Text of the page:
Daily writing and journaling have changed my trajectory forward. I know that change is the only guarantee. Intuitively, chopping wood, doing the work, requires occasional sharpening of the saw. That is my approach to work and continuous improvement, which is more than a job for me.
Skills improvement and reflection are commonly understood as positive and good to spend our time on. Looking back at how we spend our time any given day illustrates how lacking it is in practice. There are more incentives to work on the immediate problems/tasks at hand than to strive towards achieving our strategic plans.
This year I had the good fortune to get mentoring by a leader who values reflection. I began journaling daily. I mentally practiced reflecting daily for many years, but this felt different.
I established a new daily habit of writing and reflecting on these three areas:
- Intention and action(s)
- Reflection (check/adjust)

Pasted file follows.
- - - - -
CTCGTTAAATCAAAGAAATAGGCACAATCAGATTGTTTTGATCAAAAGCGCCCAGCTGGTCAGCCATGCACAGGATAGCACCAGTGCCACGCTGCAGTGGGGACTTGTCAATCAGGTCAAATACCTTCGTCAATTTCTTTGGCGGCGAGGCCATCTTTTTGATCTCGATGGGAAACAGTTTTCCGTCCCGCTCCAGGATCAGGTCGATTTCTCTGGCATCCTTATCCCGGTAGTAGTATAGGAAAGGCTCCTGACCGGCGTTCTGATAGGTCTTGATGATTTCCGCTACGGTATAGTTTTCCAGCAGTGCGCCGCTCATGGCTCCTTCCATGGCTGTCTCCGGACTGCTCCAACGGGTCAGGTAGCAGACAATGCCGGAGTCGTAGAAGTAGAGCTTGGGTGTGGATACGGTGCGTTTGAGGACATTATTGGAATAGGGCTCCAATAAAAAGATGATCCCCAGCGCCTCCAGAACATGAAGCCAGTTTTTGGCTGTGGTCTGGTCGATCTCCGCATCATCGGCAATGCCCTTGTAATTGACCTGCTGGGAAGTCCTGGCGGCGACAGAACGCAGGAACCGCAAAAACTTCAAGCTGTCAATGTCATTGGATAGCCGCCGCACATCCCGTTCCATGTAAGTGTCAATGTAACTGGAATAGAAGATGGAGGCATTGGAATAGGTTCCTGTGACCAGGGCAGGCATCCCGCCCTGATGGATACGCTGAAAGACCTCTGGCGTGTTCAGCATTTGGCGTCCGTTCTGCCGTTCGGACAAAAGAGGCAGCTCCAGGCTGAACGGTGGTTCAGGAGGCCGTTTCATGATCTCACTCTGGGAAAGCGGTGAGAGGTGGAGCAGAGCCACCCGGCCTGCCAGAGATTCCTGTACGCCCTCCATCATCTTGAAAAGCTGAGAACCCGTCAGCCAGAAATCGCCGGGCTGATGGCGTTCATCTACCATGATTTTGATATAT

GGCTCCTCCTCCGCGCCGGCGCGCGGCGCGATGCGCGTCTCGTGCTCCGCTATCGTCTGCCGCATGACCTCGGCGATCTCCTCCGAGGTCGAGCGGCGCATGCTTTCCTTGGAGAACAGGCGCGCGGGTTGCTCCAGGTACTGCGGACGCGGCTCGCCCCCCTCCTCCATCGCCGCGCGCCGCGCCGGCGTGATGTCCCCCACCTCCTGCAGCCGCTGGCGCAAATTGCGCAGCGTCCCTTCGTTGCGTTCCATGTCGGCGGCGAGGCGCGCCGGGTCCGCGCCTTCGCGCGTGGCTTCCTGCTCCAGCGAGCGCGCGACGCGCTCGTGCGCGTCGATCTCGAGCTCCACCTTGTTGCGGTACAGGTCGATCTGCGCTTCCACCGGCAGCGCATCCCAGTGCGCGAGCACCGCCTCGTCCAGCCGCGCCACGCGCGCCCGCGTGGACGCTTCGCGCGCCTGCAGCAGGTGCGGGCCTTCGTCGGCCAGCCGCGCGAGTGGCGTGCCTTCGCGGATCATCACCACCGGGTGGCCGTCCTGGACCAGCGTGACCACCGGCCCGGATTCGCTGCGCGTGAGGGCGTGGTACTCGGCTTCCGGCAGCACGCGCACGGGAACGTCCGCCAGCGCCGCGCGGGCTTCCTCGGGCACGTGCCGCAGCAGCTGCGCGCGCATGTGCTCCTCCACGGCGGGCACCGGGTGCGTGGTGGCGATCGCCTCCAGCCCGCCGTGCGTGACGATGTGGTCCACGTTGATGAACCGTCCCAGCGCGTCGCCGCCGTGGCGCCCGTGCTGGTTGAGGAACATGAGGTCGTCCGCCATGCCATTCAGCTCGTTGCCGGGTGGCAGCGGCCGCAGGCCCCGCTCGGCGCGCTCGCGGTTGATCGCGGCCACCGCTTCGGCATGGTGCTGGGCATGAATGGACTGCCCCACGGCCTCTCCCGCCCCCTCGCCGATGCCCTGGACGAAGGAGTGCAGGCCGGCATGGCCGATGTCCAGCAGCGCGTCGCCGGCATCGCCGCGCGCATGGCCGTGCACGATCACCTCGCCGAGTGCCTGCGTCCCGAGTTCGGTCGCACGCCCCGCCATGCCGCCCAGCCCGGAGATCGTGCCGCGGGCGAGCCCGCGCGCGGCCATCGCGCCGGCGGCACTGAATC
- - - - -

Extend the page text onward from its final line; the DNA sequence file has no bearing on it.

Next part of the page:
As a result, I confidently know that this practice is what made my answer about innovation crystal clear and earned me more than a smile from my mentor. Responsibility for providing direction towards the future is mine.
I am positively impressed by the continuing benefits of daily journaling, which means taking a break to reflect. I noticed:
- Greater clarity of what to do with my limited 24 hours each day
- Increased personal accountability
- Significantly improved performance
- Increased creativity
- More fun!
In summary, I am working on fewer tasks but delivering far greater value. For example, we had a breakthrough in Last Planner™ System (LPS) onboarding. LPS is the collaborative, commitment-based, planning system that integrates should-can-will-did-learn conversations to make more reliable promises and project delivery. I creatively shortened the time to teach people what successful LPS is and how they will plan and schedule with the project team from hours to about five minutes. Typical LPS onboarding ranges from half-day sessions to two-day sessions and often includes other Lean methods, such as Conditions of Satisfaction, visual controls, and constraint removal.